My wife, Lauren, is a big fan of punctuation (yes, we are a family of grammar geeks) and she introduced me to “Eat, Shoots and Leaves” by Lynne Truss.
In the book, Truss bemoans the state of punctuation in the United Kingdom and the United States, mixing in examples, astute comments and humorous barbs.
Some of Lynne Truss’s examples are broad, and some are very specific. For example, she has a whole chapter devoted to commas—commas have long been sources of grammatical conflict. (I’m not sure if any wars have actually broken out due to comma arguments, but I think it’s just a matter of time.)
Lynn, our long-standing Production Coordinator (I call her “longstanding” although she is usually sitting), and I have had many conversations about various punctuation issues, but most especially the Oxford comma. (In “red, white, and blue” the Oxford comma is the comma after “white”—whether you think it is necessary will go a long way in determining whether we will ever go out for coffee.)
An errant comma, Oxford or not, can dramatically alter a sentence. Consider these two examples, which I am lifting from Lynne Truss’s book, although this example also throws in a colon for good measure. I’m all for a good colon every now and then:
A woman, without her man, is nothing.
A woman: without her, man is nothing.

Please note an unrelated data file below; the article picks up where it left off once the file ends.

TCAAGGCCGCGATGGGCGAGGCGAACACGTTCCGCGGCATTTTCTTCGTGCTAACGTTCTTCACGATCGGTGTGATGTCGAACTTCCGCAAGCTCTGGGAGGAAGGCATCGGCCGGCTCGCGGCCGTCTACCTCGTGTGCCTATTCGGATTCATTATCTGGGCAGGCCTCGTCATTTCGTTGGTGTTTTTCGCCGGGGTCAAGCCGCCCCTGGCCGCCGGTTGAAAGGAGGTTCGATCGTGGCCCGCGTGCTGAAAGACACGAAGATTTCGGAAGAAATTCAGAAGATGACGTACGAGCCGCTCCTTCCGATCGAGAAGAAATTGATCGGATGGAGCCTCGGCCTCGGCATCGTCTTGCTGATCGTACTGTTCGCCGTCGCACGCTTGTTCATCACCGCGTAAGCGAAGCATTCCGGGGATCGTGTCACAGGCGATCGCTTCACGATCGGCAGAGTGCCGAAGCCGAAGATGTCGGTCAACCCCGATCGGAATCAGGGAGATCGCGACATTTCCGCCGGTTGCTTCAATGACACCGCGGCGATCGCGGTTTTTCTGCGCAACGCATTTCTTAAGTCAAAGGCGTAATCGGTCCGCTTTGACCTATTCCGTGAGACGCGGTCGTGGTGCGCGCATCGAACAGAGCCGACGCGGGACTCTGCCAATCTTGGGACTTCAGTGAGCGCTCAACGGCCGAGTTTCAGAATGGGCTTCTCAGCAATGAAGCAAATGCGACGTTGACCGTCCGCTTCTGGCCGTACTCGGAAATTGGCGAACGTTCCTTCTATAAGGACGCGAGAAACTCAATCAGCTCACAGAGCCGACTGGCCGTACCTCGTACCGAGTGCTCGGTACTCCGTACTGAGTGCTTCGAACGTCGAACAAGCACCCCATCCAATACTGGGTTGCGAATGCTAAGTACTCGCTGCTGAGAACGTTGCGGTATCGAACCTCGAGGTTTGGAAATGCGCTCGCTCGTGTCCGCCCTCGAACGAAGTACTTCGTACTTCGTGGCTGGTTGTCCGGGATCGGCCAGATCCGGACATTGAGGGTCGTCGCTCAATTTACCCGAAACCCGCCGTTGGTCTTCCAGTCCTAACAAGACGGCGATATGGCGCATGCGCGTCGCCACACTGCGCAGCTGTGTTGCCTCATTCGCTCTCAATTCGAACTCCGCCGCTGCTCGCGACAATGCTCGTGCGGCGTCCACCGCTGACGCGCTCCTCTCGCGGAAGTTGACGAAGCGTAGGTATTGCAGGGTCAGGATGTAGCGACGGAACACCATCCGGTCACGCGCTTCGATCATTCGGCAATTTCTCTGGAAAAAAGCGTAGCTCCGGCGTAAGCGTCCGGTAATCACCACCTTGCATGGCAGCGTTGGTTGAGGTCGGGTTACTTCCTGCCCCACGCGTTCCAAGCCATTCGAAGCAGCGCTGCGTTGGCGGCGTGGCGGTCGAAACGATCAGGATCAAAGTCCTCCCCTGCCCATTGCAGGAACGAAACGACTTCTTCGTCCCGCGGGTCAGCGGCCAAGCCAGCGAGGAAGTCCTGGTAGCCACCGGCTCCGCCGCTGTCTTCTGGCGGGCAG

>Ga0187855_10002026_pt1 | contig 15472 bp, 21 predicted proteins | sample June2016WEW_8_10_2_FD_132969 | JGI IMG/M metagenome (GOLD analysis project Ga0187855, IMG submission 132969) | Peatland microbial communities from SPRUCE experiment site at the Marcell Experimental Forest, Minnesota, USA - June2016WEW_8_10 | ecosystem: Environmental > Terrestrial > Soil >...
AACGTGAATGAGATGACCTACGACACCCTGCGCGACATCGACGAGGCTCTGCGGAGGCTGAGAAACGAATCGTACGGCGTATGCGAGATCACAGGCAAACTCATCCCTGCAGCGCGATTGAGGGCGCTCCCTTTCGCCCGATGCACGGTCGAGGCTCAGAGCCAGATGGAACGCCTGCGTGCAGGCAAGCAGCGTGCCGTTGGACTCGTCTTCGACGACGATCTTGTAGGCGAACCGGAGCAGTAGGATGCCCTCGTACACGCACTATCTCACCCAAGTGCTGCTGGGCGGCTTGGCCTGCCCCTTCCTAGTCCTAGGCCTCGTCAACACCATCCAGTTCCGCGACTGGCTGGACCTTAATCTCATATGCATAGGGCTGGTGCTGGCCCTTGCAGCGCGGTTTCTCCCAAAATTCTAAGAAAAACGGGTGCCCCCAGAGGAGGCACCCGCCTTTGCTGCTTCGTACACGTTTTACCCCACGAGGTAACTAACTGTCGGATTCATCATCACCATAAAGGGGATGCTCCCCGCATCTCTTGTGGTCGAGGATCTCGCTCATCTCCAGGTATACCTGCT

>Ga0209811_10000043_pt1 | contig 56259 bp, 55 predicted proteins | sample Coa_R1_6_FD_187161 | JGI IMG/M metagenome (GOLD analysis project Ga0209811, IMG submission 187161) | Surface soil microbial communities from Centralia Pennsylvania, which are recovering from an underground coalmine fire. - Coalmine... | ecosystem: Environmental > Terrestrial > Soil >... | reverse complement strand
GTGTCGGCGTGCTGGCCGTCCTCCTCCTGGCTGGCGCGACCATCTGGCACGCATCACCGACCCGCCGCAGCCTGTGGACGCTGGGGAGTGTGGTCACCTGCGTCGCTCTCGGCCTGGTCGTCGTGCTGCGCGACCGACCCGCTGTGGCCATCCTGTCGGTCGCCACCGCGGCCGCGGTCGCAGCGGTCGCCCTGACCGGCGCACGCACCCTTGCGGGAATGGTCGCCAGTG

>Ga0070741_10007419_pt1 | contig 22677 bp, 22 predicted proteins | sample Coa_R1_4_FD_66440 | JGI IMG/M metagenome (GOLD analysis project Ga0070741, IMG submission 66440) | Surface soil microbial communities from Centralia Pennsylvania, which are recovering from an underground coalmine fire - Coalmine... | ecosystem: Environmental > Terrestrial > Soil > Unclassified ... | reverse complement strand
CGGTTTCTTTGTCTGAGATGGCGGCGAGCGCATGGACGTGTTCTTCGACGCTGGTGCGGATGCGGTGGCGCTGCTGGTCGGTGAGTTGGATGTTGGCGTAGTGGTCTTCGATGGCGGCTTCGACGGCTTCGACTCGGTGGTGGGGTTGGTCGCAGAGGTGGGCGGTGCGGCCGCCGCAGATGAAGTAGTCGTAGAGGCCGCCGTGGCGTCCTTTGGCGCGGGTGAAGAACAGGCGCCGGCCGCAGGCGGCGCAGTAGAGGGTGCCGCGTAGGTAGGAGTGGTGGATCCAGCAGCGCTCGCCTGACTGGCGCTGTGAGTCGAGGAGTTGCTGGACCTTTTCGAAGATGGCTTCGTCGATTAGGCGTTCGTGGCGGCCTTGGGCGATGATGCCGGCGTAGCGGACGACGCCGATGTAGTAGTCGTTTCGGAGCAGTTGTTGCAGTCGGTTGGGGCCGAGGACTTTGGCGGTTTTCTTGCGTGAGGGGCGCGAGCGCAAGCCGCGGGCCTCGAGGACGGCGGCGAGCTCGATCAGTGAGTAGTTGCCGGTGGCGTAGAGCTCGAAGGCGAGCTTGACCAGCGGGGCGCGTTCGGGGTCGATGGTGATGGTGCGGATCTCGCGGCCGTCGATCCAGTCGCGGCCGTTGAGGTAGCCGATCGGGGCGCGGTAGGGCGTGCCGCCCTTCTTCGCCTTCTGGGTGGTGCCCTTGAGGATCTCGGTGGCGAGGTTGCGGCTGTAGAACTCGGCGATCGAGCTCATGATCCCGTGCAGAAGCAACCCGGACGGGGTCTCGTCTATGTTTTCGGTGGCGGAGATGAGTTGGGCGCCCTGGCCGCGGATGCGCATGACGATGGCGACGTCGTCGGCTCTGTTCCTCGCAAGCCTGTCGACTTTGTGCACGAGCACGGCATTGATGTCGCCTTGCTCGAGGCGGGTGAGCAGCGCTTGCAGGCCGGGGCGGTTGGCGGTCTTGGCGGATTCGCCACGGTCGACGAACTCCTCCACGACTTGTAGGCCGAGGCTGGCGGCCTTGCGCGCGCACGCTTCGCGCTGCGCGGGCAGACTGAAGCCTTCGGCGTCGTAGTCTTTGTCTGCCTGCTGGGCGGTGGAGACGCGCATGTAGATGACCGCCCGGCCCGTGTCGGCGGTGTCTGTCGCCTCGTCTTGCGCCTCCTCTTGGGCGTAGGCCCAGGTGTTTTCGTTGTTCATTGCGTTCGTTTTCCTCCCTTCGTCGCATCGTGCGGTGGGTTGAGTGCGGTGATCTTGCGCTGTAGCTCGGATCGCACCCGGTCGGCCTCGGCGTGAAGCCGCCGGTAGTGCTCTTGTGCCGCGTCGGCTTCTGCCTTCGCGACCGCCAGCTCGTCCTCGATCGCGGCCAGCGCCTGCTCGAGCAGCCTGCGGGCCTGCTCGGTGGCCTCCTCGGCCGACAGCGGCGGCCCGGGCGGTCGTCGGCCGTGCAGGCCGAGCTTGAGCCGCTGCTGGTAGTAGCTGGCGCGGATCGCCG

But in this era of text messaging, tweets, memes and so on, does grammar really matter? In advertising or marketing, correct grammar should always take a back seat to communication; it’s better to look right than to be technically correct. But you need to be somewhat careful—a company or a person can look bad if they/he/she uses a there for a their, a period for a comma, or an over-abundance of exclamation points. Good grammar is never noticed, but faulty grammar jumps out.
Fortunately, we take our grammar seriously at the Pepper Group, which is why our long-standing Lynn (not to be confused with the book-writing Lynne) and I have passionate comma conversations. We just want to make the brochure or website or ad correct, or at least as correct as it should be.
So we’ll continue to fight for our commas, but nicely. In the end, after Lynn and I come to an agreement, I’ll always say, “Thank you,” and Lynn will smile and say, “Your welcome.”
Or rather, “You’re welcome.” Sorry about that.